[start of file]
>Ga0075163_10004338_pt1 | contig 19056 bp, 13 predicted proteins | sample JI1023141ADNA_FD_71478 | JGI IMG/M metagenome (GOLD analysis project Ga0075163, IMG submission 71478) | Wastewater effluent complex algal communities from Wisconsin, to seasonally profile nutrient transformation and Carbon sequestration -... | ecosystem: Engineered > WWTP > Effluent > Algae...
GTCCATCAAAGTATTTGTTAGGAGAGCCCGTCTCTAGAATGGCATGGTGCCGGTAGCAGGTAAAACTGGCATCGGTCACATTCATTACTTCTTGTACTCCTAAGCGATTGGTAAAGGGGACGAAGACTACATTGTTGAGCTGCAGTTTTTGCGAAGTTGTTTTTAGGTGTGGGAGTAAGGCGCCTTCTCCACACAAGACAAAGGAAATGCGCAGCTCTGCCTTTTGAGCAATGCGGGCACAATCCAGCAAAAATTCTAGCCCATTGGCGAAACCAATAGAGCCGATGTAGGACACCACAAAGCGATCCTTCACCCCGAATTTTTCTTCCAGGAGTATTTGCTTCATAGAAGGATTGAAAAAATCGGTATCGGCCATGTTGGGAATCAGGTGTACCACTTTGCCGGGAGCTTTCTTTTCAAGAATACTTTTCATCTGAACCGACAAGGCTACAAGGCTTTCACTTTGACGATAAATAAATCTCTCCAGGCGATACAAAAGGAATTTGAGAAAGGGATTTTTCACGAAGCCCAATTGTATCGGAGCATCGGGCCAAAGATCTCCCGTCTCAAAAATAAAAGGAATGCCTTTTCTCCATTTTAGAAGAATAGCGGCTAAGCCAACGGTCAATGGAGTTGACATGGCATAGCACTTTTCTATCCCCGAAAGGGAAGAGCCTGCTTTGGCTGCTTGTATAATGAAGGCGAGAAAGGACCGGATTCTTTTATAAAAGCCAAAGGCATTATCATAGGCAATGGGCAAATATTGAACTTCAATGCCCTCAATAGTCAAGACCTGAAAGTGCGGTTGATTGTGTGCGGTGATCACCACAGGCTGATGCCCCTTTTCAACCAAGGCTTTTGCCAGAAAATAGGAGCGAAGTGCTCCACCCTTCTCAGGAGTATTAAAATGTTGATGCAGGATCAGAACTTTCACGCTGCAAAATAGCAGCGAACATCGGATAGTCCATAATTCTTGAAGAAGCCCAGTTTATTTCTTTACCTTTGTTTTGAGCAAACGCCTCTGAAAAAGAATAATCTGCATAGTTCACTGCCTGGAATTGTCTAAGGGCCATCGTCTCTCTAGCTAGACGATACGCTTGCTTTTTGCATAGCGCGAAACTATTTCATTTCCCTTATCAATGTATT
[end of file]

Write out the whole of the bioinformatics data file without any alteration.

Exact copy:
>Ga0075163_10004338_pt1 | contig 19056 bp, 13 predicted proteins | sample JI1023141ADNA_FD_71478 | JGI IMG/M metagenome (GOLD analysis project Ga0075163, IMG submission 71478) | Wastewater effluent complex algal communities from Wisconsin, to seasonally profile nutrient transformation and Carbon sequestration -... | ecosystem: Engineered > WWTP > Effluent > Algae...
GTCCATCAAAGTATTTGTTAGGAGAGCCCGTCTCTAGAATGGCATGGTGCCGGTAGCAGGTAAAACTGGCATCGGTCACATTCATTACTTCTTGTACTCCTAAGCGATTGGTAAAGGGGACGAAGACTACATTGTTGAGCTGCAGTTTTTGCGAAGTTGTTTTTAGGTGTGGGAGTAAGGCGCCTTCTCCACACAAGACAAAGGAAATGCGCAGCTCTGCCTTTTGAGCAATGCGGGCACAATCCAGCAAAAATTCTAGCCCATTGGCGAAACCAATAGAGCCGATGTAGGACACCACAAAGCGATCCTTCACCCCGAATTTTTCTTCCAGGAGTATTTGCTTCATAGAAGGATTGAAAAAATCGGTATCGGCCATGTTGGGAATCAGGTGTACCACTTTGCCGGGAGCTTTCTTTTCAAGAATACTTTTCATCTGAACCGACAAGGCTACAAGGCTTTCACTTTGACGATAAATAAATCTCTCCAGGCGATACAAAAGGAATTTGAGAAAGGGATTTTTCACGAAGCCCAATTGTATCGGAGCATCGGGCCAAAGATCTCCCGTCTCAAAAATAAAAGGAATGCCTTTTCTCCATTTTAGAAGAATAGCGGCTAAGCCAACGGTCAATGGAGTTGACATGGCATAGCACTTTTCTATCCCCGAAAGGGAAGAGCCTGCTTTGGCTGCTTGTATAATGAAGGCGAGAAAGGACCGGATTCTTTTATAAAAGCCAAAGGCATTATCATAGGCAATGGGCAAATATTGAACTTCAATGCCCTCAATAGTCAAGACCTGAAAGTGCGGTTGATTGTGTGCGGTGATCACCACAGGCTGATGCCCCTTTTCAACCAAGGCTTTTGCCAGAAAATAGGAGCGAAGTGCTCCACCCTTCTCAGGAGTATTAAAATGTTGATGCAGGATCAGAACTTTCACGCTGCAAAATAGCAGCGAACATCGGATAGTCCATAATTCTTGAAGAAGCCCAGTTTATTTCTTTACCTTTGTTTTGAGCAAACGCCTCTGAAAAAGAATAATCTGCATAGTTCACTGCCTGGAATTGTCTAAGGGCCATCGTCTCTCTAGCTAGACGATACGCTTGCTTTTTGCATAGCGCGAAACTATTTCATTTCCCTTATCAATGTATT